The Senate has said it may issue arrest warrants against heads of Federal Government agencies that failed to appear before it to defend the queries raised against them by the Auditor General for the Federation in its 2016, 2017 and 2018 reports.
This was disclosed by the Chairman, Senate Public Accounts Committee, Senator Matthew Urhoghide, on Friday while addressing journalists in Abuja.
According to him, the Senate had already decided that it would not attend to the budget proposals of the erring agencies when working on the 2022 Appropriation Bill.
He identified the Nigerian Maritime Administration and Safety Agency and the Nigerian Ports Authority as major culprits.
What the senator said
The Senator said the current accounting officers who were not in office when the infractions occurred had no reason to be afraid because the panel would hold the particular occupant who committed the atrocity liable while passing its verdict.
He said, “We have concluded deliberations on the 2015 report of the Auditor General and Senate had taken actions based on the submissions that we made at the Public Accounts Committee.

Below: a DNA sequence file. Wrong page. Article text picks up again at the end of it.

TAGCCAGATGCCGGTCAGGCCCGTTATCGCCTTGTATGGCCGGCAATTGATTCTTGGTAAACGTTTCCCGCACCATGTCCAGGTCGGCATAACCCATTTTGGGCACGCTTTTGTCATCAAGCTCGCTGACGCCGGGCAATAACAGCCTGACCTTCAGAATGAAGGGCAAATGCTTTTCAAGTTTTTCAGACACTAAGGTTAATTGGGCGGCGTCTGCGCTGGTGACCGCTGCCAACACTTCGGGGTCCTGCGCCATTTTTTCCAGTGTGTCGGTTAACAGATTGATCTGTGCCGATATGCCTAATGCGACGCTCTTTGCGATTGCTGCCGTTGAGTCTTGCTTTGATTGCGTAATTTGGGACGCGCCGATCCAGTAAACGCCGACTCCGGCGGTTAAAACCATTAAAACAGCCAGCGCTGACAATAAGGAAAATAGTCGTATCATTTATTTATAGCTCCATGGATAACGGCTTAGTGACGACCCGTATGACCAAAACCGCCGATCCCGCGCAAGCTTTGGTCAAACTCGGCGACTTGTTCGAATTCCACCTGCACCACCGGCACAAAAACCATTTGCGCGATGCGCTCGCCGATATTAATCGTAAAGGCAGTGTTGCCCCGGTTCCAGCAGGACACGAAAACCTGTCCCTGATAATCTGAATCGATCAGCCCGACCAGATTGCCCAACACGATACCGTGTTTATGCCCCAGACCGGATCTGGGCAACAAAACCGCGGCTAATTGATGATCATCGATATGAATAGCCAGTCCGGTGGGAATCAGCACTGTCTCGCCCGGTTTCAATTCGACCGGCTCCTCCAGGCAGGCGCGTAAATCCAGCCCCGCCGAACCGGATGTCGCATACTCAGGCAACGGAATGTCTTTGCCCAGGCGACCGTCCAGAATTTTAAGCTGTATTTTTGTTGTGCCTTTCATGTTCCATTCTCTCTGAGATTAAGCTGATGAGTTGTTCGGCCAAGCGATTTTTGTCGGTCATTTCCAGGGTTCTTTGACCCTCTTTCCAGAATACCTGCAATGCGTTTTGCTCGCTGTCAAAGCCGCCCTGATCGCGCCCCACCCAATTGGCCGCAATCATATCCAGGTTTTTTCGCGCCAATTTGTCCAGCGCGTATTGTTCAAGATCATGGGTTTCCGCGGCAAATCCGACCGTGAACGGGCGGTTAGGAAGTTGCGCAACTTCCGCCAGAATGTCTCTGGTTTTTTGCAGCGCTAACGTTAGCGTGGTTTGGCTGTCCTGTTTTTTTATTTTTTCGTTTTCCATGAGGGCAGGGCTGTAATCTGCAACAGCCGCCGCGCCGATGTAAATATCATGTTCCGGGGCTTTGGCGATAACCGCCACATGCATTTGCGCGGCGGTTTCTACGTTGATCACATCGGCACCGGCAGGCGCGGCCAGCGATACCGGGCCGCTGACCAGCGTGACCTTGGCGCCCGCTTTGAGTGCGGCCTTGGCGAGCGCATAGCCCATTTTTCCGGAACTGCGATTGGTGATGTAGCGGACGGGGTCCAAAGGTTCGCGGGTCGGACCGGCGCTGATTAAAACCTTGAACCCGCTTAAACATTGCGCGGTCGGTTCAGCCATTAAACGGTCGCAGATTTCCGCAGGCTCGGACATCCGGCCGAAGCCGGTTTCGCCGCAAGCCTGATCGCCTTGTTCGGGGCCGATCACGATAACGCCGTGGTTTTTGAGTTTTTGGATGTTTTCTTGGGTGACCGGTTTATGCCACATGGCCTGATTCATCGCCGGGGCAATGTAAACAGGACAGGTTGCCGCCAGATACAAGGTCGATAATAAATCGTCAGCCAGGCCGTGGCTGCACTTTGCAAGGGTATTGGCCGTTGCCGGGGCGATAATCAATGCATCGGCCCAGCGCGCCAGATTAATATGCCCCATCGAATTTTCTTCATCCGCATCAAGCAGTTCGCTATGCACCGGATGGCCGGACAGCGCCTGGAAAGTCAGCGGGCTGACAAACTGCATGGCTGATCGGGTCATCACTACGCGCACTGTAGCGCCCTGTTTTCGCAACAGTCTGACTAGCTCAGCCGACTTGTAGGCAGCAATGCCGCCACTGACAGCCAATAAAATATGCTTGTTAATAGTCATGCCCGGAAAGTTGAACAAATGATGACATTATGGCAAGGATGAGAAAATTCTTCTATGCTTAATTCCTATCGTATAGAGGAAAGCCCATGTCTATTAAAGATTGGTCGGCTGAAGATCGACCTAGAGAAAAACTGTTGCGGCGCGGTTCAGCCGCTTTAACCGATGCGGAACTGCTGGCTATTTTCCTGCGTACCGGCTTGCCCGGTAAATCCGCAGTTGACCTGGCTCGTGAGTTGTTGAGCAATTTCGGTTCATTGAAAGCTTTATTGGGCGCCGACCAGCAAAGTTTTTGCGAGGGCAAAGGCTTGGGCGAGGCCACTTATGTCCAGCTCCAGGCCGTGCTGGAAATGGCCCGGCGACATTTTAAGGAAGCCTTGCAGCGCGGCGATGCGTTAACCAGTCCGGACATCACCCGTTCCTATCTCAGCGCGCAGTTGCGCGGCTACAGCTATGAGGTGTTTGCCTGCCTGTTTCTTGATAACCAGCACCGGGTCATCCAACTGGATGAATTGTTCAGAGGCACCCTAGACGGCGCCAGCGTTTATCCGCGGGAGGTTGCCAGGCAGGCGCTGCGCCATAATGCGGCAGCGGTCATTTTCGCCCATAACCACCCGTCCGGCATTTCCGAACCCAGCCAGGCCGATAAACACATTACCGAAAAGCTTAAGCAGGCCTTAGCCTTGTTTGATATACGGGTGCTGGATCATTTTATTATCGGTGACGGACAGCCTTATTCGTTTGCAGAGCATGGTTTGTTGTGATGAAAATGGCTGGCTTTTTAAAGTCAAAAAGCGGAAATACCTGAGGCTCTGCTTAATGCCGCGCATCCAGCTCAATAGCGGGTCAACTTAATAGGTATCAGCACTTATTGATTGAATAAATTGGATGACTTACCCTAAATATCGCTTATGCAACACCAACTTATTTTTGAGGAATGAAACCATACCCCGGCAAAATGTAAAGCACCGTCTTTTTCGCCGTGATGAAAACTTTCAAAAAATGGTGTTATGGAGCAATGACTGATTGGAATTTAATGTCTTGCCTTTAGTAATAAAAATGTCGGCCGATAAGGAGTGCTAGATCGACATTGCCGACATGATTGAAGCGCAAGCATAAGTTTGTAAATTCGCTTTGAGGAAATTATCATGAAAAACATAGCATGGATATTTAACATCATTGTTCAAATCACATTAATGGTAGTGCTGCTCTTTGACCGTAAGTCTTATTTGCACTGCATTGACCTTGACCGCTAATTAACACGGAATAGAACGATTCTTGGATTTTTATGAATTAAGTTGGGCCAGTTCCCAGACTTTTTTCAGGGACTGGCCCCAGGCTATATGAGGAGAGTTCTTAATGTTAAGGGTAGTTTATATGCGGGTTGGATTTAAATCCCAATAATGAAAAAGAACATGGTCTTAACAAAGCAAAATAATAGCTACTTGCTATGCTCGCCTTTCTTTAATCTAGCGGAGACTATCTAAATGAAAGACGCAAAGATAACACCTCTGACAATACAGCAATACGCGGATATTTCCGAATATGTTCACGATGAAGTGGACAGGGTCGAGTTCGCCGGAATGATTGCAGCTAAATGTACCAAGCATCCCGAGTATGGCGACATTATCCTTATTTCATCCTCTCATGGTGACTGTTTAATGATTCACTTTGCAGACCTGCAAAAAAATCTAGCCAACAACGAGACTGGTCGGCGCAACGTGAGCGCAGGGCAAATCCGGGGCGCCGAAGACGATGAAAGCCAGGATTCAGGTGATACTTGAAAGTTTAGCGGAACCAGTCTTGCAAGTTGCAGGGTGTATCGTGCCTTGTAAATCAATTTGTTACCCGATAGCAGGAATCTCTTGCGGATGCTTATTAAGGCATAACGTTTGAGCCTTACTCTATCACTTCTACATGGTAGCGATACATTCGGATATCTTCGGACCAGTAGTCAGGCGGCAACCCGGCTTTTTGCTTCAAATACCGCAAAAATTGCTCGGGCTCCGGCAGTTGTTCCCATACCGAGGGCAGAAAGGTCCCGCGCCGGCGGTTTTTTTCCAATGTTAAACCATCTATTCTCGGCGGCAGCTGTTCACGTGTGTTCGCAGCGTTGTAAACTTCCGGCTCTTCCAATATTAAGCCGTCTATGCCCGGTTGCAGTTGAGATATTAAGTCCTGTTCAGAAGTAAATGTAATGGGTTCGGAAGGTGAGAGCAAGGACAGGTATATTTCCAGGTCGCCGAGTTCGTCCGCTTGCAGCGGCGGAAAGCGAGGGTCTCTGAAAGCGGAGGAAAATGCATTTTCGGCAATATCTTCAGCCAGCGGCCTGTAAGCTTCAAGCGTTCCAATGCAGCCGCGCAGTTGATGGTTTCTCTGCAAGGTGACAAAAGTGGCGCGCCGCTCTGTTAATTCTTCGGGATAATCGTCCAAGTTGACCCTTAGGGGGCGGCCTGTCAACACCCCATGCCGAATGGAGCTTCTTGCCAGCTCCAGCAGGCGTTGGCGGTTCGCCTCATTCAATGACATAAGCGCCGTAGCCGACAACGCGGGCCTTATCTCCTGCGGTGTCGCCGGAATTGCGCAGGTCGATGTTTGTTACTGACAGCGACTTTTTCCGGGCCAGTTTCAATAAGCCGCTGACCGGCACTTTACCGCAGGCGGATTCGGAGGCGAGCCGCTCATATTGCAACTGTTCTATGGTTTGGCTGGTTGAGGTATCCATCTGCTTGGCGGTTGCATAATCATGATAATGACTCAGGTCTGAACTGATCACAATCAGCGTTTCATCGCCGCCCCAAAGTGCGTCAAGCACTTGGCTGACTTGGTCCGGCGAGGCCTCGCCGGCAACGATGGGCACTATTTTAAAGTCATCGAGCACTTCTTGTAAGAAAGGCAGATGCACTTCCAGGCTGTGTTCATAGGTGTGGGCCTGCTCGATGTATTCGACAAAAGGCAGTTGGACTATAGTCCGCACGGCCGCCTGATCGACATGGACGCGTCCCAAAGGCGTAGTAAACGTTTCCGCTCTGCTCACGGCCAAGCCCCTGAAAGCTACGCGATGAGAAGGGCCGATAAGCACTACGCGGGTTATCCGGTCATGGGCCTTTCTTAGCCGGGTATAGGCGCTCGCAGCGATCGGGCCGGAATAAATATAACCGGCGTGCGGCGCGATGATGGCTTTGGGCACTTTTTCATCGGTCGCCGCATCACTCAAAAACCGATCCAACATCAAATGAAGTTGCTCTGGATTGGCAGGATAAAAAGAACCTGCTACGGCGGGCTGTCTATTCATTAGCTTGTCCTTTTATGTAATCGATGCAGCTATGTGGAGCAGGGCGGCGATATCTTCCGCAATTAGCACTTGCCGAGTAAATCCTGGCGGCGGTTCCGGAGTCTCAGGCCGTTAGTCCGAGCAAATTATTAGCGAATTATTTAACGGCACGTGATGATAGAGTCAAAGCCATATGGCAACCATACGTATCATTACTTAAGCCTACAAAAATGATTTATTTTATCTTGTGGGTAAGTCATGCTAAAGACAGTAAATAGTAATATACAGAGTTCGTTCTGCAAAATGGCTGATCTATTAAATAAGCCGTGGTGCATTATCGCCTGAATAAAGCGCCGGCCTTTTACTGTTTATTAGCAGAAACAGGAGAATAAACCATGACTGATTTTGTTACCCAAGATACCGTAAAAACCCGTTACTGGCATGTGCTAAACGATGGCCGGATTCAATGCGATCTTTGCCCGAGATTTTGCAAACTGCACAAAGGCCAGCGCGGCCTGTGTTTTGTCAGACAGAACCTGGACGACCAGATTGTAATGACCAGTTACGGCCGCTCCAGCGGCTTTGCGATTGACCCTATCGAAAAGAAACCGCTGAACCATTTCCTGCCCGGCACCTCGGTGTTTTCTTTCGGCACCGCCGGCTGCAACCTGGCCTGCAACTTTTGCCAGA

“Concerning the agencies that did not appear to defend the query issued against them by the OAuGF, we have their list and we have reported them to the Senate.
“The Senate in its strength and job description as an institution, will take the necessary steps that will lead to sanctions against the affected agencies of government.
“The agencies cannot be a law to themselves, part of the steps being taken by the Senate is not to attend to their appropriation this year.”
He further said, “For 2016, 2017 and 2018 AuGF reports that we are considering concurrently now, the erring agencies including the NPA, NIMASA, among others, we are going to make sure that they appear.
“It might border on embarrassing the accounting officers of those agencies. We are ready to issue warrants of arrest against them because I know the Senate President will be well disposed to signing a warrant of arrest particularly against the agencies found guilty of same offence when we were considering the 2015 report.
“If they want to repeat the same thing when we are considering the 2016 report, we won’t tolerate that. They cannot be spending government money and they would not want to account for it.
“We are carrying out a constitutional role as contained in section 85 (6&7). It is a provision that the agencies, including foreign missions, must account for the public funds that they spend.
“If they still refuse to come, it means that they have something to hide. They must be dragged out to give account.
“The erring agencies in their best interest should appear before the SPAC to answer queries that had been raised by the OAuGF.”